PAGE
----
"Lucky Day" almost has it all.
The ABC movie, which will air at 9 tonight on WJZ-TV (Channel 13), has three of the acting performances of the year and a script with enough smarts and touching moments for two or three television movies.
What keeps "Lucky Day" from being flat-out the made-for-TV movie of the year is the ending. It's a little more upbeat than it should be. It cheats in the direction of happily-ever-after the way too many television movies do.
But what a splendid piece of work it is up to that point.
"Lucky Day" starts out as the story of two sisters, Kari (Amy Madigan) and Allison Campbell (Chloe Webb). Allison is mentally retarded. She lives with Kari, who works as a physical therapist and aspires to be an artist.
The first part of the film, which deals with their relationship, is a delight. Kari tells Allison stories in the language of fairy tales and fables in which Allison is always the hero. Allison has her routine, which includes time spent at a workshop with other mentally retarded men and women, watching television and caring for her rabbit, Uncle Stan. Allison also plays a state lottery game.
One day, Allison wins $2 million in the state lottery, and the Campbell sisters' world changes.
The big change is that their mother, Katherine (Olympia Dukakis), wants Allison to come live with her. The rest of the film is about how that wish is resolved between Katherine and Kari.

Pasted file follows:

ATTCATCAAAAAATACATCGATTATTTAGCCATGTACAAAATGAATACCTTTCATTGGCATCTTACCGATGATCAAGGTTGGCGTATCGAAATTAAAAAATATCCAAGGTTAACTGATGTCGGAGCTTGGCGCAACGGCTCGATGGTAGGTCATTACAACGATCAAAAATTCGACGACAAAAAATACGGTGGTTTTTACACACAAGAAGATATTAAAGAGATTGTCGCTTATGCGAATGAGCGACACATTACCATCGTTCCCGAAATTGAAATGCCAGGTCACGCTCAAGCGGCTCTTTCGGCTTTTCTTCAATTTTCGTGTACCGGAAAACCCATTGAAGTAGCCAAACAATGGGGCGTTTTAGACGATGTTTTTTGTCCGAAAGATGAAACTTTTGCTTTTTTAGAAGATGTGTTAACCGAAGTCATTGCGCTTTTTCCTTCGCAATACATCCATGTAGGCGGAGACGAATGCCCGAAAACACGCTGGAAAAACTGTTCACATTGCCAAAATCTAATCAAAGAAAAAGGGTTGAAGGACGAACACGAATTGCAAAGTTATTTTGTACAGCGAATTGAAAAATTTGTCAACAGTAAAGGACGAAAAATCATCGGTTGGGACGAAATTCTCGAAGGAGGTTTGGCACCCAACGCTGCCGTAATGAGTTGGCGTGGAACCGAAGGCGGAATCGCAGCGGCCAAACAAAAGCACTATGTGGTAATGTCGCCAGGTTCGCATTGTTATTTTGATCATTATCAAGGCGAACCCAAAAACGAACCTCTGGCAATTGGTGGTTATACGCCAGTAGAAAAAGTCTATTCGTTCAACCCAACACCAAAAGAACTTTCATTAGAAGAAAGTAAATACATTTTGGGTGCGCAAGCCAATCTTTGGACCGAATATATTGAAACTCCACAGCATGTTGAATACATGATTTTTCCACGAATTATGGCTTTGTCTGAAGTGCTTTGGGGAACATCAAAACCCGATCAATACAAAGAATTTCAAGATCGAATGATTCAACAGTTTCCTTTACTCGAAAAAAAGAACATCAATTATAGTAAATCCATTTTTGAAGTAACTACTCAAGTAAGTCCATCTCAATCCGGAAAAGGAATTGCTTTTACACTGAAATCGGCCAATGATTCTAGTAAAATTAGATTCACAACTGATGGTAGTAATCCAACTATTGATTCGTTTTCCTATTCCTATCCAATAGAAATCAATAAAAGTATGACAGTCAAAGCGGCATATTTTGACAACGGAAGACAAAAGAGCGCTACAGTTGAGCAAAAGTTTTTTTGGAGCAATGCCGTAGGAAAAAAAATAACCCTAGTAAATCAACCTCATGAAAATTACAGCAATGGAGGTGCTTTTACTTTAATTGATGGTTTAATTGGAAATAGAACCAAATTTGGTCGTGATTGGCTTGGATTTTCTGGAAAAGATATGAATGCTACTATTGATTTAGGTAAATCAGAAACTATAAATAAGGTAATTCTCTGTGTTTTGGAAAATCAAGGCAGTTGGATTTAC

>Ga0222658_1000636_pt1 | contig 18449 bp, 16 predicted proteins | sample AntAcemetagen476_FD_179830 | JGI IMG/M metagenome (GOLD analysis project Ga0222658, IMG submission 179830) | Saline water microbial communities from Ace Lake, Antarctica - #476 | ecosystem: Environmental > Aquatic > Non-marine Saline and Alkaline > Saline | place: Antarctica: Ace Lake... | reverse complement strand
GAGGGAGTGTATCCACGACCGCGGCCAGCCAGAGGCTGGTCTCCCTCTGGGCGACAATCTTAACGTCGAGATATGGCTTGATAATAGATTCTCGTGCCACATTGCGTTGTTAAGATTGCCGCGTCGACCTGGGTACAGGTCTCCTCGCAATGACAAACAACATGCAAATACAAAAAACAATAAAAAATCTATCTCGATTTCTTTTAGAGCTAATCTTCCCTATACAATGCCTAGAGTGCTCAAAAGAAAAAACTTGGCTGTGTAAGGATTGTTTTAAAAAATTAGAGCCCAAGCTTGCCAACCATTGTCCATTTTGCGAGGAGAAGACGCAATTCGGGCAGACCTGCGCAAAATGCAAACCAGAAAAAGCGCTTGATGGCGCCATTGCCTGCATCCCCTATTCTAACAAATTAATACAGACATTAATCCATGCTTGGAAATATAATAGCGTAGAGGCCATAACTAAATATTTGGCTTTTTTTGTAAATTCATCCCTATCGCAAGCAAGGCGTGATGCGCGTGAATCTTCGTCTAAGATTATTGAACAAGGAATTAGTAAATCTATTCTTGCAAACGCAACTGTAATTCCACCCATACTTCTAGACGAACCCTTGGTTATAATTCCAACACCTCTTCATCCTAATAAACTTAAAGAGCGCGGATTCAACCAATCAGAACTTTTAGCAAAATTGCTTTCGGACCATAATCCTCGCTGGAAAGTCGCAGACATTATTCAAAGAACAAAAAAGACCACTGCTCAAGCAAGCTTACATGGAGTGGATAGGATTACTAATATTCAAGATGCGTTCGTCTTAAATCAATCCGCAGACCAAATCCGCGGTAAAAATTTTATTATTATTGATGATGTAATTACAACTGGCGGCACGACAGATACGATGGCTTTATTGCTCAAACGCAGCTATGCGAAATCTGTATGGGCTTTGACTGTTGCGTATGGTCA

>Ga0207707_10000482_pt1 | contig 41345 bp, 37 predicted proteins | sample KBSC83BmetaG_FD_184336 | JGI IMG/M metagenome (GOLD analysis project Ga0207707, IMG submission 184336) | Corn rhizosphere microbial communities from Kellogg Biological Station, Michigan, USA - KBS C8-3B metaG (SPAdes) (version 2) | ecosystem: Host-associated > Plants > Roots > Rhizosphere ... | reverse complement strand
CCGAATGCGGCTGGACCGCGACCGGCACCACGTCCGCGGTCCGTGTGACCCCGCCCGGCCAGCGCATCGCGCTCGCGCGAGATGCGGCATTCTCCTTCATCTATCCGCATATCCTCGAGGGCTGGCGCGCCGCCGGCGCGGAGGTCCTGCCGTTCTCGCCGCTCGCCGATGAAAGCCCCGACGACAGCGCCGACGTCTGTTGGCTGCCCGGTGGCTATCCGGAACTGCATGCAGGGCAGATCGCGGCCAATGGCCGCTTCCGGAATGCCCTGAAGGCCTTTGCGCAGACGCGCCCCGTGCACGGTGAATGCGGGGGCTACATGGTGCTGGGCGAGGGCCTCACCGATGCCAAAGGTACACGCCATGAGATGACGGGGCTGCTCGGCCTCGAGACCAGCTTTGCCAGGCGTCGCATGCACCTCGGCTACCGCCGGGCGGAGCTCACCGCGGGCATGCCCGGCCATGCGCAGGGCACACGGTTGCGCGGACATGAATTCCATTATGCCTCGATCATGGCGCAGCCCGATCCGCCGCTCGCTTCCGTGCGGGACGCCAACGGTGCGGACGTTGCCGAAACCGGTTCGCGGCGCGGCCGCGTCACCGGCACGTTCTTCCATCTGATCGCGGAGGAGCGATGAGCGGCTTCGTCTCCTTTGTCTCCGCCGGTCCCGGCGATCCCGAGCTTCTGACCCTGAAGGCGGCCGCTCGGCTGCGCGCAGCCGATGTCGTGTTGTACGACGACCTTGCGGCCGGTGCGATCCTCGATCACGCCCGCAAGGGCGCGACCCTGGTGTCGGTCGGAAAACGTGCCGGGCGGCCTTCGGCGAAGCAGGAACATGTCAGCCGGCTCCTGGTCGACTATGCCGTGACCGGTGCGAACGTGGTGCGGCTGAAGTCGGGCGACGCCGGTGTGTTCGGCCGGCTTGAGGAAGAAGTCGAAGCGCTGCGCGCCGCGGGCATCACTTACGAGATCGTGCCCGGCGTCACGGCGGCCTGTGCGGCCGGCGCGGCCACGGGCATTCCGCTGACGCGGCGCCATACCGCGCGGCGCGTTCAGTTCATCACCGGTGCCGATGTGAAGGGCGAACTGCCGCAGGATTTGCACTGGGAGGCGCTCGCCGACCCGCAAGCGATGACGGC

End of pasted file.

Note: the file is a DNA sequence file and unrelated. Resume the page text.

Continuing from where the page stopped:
Watching the two women dance their elaborate version of the emotional minuet between mother and daughter is one of the richer television viewing experiences of the year.
The dramatic edge comes in part simply from the dynamic of these two carefully developed characters. Katherine is a recovering alcoholic. Kari is the emotionally maimed girl/woman-victim of her mother's alcoholism and her own guilt about her feelings as a child toward Allison.
The edge is further honed by the knockout performances of Dukakis and Madigan. Dukakis is hard lines, chin stuck out, dead-ahead determination trying to mask the terror her character feels underneath at not being able to stay sober.
Madigan is all edges, flying off in different directions, a victim of her own inner tension between the good person she seems to want to be and her fear that admitting the rage she has toward her mother and sister will preclude any chance of the kind of goodness and happiness she conjures up in her happy tales for Allison.
The scenes between Kari and her mother snap, crackle and pop as carefully chosen words are used to try and hold back the Freudian torrents of anger, resentment, guilt, melancholy, rage and competition coursing through their veins.
The ending is a sugar pop. But it's not predictable -- give it that.
In fact, nothing about this film is predictable. "Lucky Day" is original, touching, real and wise. It's two hours of television that will leave you feeling uplifted by the indomitability of the human spirit and the capacity of the human heart to remember how to love.